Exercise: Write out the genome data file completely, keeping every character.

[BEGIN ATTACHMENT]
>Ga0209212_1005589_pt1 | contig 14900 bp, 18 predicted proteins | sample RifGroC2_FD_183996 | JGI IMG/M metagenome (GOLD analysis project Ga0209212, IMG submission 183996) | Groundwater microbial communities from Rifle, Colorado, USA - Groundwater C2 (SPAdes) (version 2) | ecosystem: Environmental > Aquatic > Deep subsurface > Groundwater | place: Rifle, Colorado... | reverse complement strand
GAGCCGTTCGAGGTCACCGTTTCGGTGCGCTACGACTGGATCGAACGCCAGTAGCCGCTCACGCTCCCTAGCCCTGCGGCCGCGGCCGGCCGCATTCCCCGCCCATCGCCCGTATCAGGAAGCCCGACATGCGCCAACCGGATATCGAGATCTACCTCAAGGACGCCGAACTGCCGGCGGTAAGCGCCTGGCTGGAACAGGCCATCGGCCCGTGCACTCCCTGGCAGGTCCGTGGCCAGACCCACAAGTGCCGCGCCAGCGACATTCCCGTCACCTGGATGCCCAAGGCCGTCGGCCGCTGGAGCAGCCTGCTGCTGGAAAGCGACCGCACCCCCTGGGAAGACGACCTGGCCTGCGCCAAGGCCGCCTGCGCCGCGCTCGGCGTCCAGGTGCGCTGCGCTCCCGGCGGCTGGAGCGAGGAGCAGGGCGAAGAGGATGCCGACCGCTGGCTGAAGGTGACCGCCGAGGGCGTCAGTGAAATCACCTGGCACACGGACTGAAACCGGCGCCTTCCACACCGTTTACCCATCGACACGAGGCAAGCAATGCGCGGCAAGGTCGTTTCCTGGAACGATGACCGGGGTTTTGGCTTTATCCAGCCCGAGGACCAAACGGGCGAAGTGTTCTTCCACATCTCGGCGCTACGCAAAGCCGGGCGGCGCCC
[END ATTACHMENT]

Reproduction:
>Ga0209212_1005589_pt1 | contig 14900 bp, 18 predicted proteins | sample RifGroC2_FD_183996 | JGI IMG/M metagenome (GOLD analysis project Ga0209212, IMG submission 183996) | Groundwater microbial communities from Rifle, Colorado, USA - Groundwater C2 (SPAdes) (version 2) | ecosystem: Environmental > Aquatic > Deep subsurface > Groundwater | place: Rifle, Colorado... | reverse complement strand
GAGCCGTTCGAGGTCACCGTTTCGGTGCGCTACGACTGGATCGAACGCCAGTAGCCGCTCACGCTCCCTAGCCCTGCGGCCGCGGCCGGCCGCATTCCCCGCCCATCGCCCGTATCAGGAAGCCCGACATGCGCCAACCGGATATCGAGATCTACCTCAAGGACGCCGAACTGCCGGCGGTAAGCGCCTGGCTGGAACAGGCCATCGGCCCGTGCACTCCCTGGCAGGTCCGTGGCCAGACCCACAAGTGCCGCGCCAGCGACATTCCCGTCACCTGGATGCCCAAGGCCGTCGGCCGCTGGAGCAGCCTGCTGCTGGAAAGCGACCGCACCCCCTGGGAAGACGACCTGGCCTGCGCCAAGGCCGCCTGCGCCGCGCTCGGCGTCCAGGTGCGCTGCGCTCCCGGCGGCTGGAGCGAGGAGCAGGGCGAAGAGGATGCCGACCGCTGGCTGAAGGTGACCGCCGAGGGCGTCAGTGAAATCACCTGGCACACGGACTGAAACCGGCGCCTTCCACACCGTTTACCCATCGACACGAGGCAAGCAATGCGCGGCAAGGTCGTTTCCTGGAACGATGACCGGGGTTTTGGCTTTATCCAGCCCGAGGACCAAACGGGCGAAGTGTTCTTCCACATCTCGGCGCTACGCAAAGCCGGGCGGCGCCC